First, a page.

Blackout Poetry and Pancakes

If you have not yet joined Pedagogy and Pancakes run by Chris Headland come on in, these morning sessions are fab. So, today the fabulous Aimee Merrydew was introducing Blackout Poetry as a creative teaching method to encourage students to engage more deeply with core texts they have to read.

Page coloured in black with the words: Blackout Poem. Did you see the words in your mind? emerging

And while I was listening to the webinar during my morning walk, I had two thoughts:

1) This is not just for analysing texts but actually this approach has a lot of potential for sense-making as a research analysis tool. So, one of the problems with autoethnographic text is analysing it. Being able to take that step back from one‘s Self and analyse the stories. Using blackout poetry has so much potential to take this step back, to explore what jumps out, what words, phrases, formulations appear significant. I am definitely giving this a try with some of my experimental autoethnographic writing.

2) The other element this can help with are translations. I have some serious issues translating German academic texts, unfortunately some of the current books and texts which have a significant influence on my work, my own thinking and scholarship are in German only. I think this is probably because about one quarter of the words in these books have no equivalent in English—even if I would find a kind of translation the meaning would entirely change—Wissenskritik anyone, or Bildung?—anyhow, I try to distil the meaning rather than translate the texts, but this is sometimes really difficult.

So while the presenter was speaking I had a brainwave—what if I use blackout poetry on my bilinugal semi-translations to highlight the things that are important. To me writing poetry is a lateral thinking process.

I have been writing poetry since I was a teenager, and often I do not know, or are able to express what is on my mind until I have written a poem. During years of having abusive management when I felt rotten I would just start writing on an empty blog post page, and until I would have written the poem I would not have been able to express what it was exactly that made me feel down. One of the many poems I wrote during this time is The Shadow.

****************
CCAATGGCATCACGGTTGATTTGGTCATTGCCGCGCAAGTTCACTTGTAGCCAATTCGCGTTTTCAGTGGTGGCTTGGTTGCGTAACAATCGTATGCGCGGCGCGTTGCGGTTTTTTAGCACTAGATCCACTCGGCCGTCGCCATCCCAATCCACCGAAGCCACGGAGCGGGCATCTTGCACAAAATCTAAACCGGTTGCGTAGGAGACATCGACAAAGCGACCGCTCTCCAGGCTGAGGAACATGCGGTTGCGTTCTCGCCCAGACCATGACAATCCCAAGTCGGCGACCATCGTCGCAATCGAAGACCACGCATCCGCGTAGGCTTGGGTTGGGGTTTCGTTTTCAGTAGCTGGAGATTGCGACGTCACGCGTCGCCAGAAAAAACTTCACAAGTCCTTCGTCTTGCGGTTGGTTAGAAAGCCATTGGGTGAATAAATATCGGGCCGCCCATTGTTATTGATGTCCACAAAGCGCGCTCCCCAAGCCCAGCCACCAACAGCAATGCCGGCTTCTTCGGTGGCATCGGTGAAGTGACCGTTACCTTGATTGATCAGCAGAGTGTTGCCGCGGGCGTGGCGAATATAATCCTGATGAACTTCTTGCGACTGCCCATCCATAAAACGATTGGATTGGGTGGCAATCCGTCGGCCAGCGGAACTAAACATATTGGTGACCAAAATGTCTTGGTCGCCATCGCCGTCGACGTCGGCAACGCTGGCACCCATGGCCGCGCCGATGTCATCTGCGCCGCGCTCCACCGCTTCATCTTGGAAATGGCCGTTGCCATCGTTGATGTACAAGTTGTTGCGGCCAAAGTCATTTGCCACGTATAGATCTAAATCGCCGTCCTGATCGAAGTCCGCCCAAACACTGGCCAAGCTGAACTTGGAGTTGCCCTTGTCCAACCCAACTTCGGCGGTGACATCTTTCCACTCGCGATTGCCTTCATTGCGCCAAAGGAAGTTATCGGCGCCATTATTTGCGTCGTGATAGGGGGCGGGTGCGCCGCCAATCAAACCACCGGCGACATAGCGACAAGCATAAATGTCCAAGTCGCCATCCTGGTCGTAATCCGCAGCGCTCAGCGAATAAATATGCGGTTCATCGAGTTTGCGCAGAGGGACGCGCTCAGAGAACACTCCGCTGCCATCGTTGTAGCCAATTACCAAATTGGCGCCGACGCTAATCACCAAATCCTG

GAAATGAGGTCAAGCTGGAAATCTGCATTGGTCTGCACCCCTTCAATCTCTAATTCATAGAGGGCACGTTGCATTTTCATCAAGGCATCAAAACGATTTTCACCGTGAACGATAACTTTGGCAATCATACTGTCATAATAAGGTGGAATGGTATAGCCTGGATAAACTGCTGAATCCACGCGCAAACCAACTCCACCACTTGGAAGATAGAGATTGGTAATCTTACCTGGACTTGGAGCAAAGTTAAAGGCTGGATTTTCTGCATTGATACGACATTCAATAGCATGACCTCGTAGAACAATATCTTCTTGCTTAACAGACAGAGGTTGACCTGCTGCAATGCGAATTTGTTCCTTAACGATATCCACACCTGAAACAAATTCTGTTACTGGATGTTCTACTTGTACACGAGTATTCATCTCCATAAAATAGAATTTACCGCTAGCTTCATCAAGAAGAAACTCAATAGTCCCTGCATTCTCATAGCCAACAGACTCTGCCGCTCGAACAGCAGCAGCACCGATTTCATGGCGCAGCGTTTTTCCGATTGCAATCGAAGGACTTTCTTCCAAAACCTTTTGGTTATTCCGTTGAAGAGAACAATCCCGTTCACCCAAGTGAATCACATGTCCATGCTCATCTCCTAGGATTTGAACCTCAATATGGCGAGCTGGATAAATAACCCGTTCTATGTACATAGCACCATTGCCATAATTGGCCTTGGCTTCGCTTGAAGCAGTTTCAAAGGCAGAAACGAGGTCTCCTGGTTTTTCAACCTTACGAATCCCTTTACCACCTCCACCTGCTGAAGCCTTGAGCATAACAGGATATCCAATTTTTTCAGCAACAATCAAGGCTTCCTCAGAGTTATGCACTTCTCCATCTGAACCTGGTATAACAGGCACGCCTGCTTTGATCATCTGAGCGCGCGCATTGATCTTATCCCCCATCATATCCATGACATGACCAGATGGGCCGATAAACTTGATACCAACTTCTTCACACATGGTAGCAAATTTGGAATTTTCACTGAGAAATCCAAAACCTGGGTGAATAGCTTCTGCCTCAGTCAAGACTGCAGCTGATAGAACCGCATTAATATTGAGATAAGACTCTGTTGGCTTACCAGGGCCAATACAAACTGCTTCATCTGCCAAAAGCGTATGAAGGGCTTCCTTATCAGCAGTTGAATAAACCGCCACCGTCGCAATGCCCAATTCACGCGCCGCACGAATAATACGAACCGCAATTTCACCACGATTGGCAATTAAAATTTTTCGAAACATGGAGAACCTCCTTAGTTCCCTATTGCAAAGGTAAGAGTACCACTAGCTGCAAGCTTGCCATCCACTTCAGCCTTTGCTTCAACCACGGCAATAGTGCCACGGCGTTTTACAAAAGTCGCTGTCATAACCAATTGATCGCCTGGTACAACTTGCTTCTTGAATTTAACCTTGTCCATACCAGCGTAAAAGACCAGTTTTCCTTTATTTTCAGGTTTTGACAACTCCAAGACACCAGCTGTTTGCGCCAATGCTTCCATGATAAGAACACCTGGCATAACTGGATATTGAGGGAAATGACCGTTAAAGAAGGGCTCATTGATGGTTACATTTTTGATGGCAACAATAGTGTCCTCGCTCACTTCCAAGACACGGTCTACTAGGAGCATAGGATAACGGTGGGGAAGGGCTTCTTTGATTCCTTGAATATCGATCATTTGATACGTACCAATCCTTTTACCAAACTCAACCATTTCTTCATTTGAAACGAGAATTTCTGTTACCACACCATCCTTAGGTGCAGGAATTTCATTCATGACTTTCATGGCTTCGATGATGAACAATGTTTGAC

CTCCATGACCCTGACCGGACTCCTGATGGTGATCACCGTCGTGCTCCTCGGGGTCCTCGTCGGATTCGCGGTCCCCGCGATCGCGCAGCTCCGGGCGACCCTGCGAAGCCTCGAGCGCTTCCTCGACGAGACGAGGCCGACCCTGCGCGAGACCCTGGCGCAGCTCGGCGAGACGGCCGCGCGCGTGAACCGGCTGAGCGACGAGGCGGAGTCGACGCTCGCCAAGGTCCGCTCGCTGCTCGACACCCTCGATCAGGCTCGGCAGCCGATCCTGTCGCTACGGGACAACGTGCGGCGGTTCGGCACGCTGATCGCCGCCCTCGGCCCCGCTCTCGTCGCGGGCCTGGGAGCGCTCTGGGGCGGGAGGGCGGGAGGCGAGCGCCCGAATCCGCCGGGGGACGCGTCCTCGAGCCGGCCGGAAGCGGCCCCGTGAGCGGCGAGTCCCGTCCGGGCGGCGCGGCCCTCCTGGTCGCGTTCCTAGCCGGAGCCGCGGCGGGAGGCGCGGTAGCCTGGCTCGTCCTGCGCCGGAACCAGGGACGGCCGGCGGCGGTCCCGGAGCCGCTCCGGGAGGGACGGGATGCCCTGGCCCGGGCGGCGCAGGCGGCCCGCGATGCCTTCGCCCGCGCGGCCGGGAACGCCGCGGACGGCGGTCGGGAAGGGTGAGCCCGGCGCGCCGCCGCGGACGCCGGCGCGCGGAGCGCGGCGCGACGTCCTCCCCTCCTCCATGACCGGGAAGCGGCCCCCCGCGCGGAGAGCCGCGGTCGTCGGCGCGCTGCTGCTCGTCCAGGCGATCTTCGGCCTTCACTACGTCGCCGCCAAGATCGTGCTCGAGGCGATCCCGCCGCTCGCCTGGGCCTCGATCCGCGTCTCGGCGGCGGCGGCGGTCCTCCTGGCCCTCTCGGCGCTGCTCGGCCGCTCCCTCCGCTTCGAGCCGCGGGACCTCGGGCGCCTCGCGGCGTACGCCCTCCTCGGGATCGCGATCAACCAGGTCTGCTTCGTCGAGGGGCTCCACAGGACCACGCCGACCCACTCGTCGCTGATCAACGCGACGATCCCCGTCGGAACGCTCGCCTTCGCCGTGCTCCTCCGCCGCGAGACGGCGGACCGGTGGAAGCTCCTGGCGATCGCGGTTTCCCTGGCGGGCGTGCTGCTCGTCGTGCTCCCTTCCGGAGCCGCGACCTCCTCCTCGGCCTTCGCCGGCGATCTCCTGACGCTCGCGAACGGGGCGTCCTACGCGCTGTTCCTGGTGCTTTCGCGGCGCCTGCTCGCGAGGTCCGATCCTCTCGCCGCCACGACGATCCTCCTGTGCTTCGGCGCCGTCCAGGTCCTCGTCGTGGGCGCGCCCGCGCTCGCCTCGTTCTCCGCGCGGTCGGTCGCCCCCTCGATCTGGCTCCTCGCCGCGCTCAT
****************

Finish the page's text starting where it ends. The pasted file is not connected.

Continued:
Hovering over your every move
Darkness shrouded
Lying in wait
To pounce on the unsuspecting

To raise a storm tide
For a wrong word, a look, a smile
For a letter missing
For an idea incomplete
For independent thought
For a rumour taken as truth
For truth taken as lie
For a molehill perceived as an elephant

The shadow is stuck in front of the mirror
Concealer to hide the marks
A fragile mask of normalcy

Not to be seen
Not to be known
Not to be found out

Hasty strokes applied
Over and over again
Mimikri for a world full of enemies

They must not know
They must not see
The shadow is caught in echoes of his reflection

The Shadow, @Storyfae,

For me poetry is a method to give gestalt to the intangible hovering on the edges of consciousness. It enables me to express which I didn’t know needed expressing. It permits me to externalise internal white noise I can’t quite grasp. It the is a logical tool for sense making—meaning creating of any kind. So why not to analyse raw data, the poetry itself will have to be analysed as well but it is a step in the sense making process that might make the raw data more accessible and help me develop the themes and codes in the text. This is how far I have gotten with the ideas, and I downloaded a couple of research papers. But have not yet found one where blackout poetry is used for data analysis.

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